In Europe, air pollution causes ~790,000 premature deaths per year, with nearly half linked to cardiovascular diseases (CVD). Notably, it has been increasingly highlighted that the development of risk factors for CVD (e.g., hypertension, obesity, and diabetes) partially explains the negative health impact of air pollution on CVD incidence and mortality. Among a complex mixture of several toxic chemical compounds, airborne particles smaller than 2.5 μm (PM2.5) are the most hazardous air pollutant. PM2.5 exposure impairs pulmonary redox metabolism and inflammation, orchestrated by lung resident immune cells known as alveolar macrophages. This promotes a systemic response that alters function in distant organs, including the blood vessels, the heart, and adipose tissue. However, the interaction between immune cells and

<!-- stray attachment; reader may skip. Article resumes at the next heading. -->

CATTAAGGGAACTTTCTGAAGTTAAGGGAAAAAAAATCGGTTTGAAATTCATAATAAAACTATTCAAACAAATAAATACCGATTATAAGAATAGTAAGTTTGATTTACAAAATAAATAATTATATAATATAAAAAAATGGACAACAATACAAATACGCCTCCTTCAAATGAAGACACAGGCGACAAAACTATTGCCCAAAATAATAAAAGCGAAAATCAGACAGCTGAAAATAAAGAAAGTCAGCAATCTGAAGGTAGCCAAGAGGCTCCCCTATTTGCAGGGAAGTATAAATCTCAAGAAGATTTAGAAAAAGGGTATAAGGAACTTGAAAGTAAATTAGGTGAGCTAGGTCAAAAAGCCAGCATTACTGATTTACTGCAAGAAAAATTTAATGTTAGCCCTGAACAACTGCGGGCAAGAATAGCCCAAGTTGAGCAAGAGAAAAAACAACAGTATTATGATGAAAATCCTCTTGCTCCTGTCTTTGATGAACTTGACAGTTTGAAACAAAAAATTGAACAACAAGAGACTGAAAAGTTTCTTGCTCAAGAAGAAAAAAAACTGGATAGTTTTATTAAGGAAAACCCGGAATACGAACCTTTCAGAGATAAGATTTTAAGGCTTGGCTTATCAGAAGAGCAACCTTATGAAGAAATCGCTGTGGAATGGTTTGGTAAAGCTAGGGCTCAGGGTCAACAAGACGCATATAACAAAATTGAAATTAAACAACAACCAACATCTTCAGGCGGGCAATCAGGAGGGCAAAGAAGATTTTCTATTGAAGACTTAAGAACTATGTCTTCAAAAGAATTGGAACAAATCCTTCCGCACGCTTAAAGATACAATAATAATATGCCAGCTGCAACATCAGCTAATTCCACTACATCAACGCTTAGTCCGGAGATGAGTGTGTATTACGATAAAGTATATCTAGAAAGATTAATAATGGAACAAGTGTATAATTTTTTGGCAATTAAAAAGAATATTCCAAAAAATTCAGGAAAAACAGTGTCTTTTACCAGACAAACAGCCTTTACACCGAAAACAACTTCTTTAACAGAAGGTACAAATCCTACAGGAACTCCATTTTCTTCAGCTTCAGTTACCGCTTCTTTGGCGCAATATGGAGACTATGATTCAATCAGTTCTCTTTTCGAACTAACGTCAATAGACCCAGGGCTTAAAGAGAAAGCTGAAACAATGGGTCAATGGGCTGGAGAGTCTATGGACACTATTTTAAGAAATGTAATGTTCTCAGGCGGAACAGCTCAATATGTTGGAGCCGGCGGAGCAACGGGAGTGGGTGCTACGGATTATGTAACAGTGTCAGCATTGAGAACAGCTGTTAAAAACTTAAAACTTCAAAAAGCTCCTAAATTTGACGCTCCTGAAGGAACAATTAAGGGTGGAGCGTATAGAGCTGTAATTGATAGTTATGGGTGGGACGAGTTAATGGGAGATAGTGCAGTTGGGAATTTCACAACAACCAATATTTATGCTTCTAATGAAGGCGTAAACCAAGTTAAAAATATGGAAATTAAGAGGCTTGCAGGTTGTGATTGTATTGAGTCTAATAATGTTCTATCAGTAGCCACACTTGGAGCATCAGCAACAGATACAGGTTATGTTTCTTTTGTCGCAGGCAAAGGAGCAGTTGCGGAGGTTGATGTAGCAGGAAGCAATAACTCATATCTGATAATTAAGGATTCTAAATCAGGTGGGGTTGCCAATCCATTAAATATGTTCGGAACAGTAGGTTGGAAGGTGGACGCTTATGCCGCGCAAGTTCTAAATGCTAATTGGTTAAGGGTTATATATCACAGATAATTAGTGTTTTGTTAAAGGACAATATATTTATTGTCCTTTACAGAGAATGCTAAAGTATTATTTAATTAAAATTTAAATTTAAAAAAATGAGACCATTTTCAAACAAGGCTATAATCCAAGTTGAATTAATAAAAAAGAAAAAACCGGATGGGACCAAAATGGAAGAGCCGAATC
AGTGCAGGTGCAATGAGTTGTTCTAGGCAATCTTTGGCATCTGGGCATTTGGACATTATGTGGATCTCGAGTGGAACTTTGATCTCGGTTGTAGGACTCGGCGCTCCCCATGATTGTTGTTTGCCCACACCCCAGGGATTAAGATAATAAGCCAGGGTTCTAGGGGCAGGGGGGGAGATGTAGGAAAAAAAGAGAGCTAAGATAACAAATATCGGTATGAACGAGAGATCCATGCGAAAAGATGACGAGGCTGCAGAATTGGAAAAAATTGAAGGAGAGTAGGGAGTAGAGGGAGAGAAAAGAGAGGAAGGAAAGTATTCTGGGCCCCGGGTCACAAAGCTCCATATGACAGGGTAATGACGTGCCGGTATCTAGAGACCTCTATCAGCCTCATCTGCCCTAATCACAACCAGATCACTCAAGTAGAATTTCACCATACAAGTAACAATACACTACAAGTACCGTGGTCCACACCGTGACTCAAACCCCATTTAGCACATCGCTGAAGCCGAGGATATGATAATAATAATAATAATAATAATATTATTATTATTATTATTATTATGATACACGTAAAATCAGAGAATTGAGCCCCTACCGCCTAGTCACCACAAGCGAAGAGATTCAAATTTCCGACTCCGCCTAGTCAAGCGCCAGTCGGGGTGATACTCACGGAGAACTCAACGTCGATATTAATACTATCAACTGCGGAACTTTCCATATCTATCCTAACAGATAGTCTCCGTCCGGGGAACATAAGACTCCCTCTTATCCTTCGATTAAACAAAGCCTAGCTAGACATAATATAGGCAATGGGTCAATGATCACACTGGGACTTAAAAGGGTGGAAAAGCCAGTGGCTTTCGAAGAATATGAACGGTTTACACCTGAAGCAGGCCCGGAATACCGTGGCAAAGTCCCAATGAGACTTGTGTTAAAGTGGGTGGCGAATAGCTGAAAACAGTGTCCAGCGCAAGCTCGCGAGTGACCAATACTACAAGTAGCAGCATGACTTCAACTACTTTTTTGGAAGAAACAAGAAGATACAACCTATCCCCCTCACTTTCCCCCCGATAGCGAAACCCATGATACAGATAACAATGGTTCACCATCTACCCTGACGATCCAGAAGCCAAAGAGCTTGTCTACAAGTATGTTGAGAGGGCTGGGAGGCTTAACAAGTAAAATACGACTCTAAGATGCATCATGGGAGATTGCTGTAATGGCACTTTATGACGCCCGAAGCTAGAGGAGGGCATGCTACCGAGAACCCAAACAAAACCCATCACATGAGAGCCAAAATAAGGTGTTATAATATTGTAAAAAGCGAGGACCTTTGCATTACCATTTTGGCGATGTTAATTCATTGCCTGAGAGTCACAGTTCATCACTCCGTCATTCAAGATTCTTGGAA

adipocytes leading to PM2.5-induced metabolic derangements that are associated with aggravated CVD is poorly understood. This project aims to unravel cell-specific effects of PM2.5 in adipose tissue, with particular focus on the mechanistic link between altered redox metabolism and inflammatory pathways. The present research will highlight the contribution of environmental factors in the development of risk factors for CVD and, ultimately, will build the conceptual basis to design interventional strategies in the future, as well as to increase awareness within the general population.


Valeria Cordone. University of Ferrara (Italy)